Sources report that Christiane Crasemann Collins was born in Hamburg Germany, and immigrated first to Chile and then to the United States. She obtained a Master’s degree in History of Art and later in Library Science from Columbia University, but her marriage to the late George R. Collins brought her closer to architecture. They both were prolific contributors to the architectural field in the United States. While George was known for many interests, he was most associated with the work of Antonio Gaudi.
Christiane was proud of the avant-garde in Germany that she was born into, and, together, she and George published a path-breaking two-volume book on Camillo Sitte (1843-1903) and the Birth of City Planning—translating many German-language texts into English and putting Sitte into a historical context for English speakers. Their other major translation from German into English was The Architecture of Fantasy; Utopian Building and Planning in Modern Times (1962). This was initially authored by Ulrich Conrad and Hans G. Sperlich, and was the Collins’s attempt to forge an end to the functionalism that proliferated after WWII and inspiring an appreciation of Expressionism. Her other feats in major architectural publications consisted of books on Werner Hegemann and the history of defeating Columbia University’s plans for building a campus gym in 1968 which led to the spring 1968 Columbia University student strike.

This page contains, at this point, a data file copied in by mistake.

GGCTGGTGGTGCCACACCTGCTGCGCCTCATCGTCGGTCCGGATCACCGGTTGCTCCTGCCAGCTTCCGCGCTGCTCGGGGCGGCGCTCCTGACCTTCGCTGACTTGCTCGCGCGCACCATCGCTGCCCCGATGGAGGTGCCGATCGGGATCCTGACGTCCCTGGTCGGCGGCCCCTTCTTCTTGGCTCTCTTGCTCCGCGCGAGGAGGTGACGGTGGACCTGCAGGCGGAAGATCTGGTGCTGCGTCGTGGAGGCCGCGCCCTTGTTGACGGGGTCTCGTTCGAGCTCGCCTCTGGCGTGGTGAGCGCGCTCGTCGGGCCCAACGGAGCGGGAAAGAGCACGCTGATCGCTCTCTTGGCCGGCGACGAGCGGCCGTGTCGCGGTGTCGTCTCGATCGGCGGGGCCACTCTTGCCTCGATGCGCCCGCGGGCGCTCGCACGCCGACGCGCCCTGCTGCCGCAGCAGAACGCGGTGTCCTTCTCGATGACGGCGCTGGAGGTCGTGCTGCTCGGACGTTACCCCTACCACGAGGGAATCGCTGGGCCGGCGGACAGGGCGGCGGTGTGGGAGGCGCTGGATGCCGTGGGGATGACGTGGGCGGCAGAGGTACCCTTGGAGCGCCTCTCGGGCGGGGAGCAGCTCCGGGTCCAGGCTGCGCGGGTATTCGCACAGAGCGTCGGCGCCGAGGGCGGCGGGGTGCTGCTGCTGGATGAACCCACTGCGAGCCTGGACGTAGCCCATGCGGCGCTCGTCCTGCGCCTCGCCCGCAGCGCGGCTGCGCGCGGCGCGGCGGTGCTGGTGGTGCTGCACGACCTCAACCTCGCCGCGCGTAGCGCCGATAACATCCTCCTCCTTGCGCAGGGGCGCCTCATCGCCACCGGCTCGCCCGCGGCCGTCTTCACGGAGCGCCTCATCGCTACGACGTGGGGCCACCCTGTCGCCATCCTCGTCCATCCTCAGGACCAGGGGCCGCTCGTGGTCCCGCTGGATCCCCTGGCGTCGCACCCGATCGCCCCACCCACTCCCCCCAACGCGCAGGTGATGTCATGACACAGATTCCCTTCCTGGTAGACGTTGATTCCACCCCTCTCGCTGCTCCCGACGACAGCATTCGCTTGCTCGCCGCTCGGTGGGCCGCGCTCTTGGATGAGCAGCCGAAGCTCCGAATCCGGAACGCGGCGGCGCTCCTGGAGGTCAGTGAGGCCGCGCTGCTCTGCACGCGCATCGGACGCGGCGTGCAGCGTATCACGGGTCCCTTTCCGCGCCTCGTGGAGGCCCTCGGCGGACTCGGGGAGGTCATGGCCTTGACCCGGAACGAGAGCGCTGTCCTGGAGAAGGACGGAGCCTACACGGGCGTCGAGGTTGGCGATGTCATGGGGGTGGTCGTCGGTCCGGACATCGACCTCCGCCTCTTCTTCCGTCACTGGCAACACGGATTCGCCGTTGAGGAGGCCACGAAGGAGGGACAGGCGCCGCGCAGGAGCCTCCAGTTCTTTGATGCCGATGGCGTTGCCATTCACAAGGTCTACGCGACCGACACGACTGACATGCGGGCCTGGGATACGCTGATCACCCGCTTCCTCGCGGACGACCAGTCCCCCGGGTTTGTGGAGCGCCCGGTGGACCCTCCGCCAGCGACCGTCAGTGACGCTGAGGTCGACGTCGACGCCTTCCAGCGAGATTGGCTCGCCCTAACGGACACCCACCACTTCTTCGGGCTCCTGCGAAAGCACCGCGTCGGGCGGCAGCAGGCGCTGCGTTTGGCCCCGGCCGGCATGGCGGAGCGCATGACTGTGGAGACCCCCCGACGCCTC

She taught at Columbia University and Cornell University, where she started by substituting for architectural historian Christian Otto. Christiane not only honored her familial ties to the heritage of German culture but also to her Spanish roots in Chile, where her family had moved to avoid the horrors of WWII. She became an important contributor to avant-garde circles in Chile and other Latin American countries where she had many friends.
Although she traveled extensively, she resided mostly in New York City and in Falmouth, MA. The grounds of her Falmouth house she oversaw studiously, and it is there, in her beloved house, that she cataloged the sizable library she and George had helped to collected.
The Christiane C. Collins Collection documents the origins, demonstrations and aftermath of the Columbia University student protest in the spring of 1968 and events through 1970. The collection focuses on the convergence of student activism and black community concerns as they relate to urban planning, gentrification and institutional racism, and the neglect of scarce natural resources in black neighborhoods. In particular, the material documents the relationship between student and local activists and their unity against Columbia’s proposed construction of a new gymnasium in Morningside Park and building expansion in Morningside Heights (see photo above), as well as other issues in Harlem.
Her manuscripts, archives and rare books rests at the Schomburg Center for Research in Black Culture, Manuscripts, Archives and Rare Books Division.
She died on May 8th, 2018.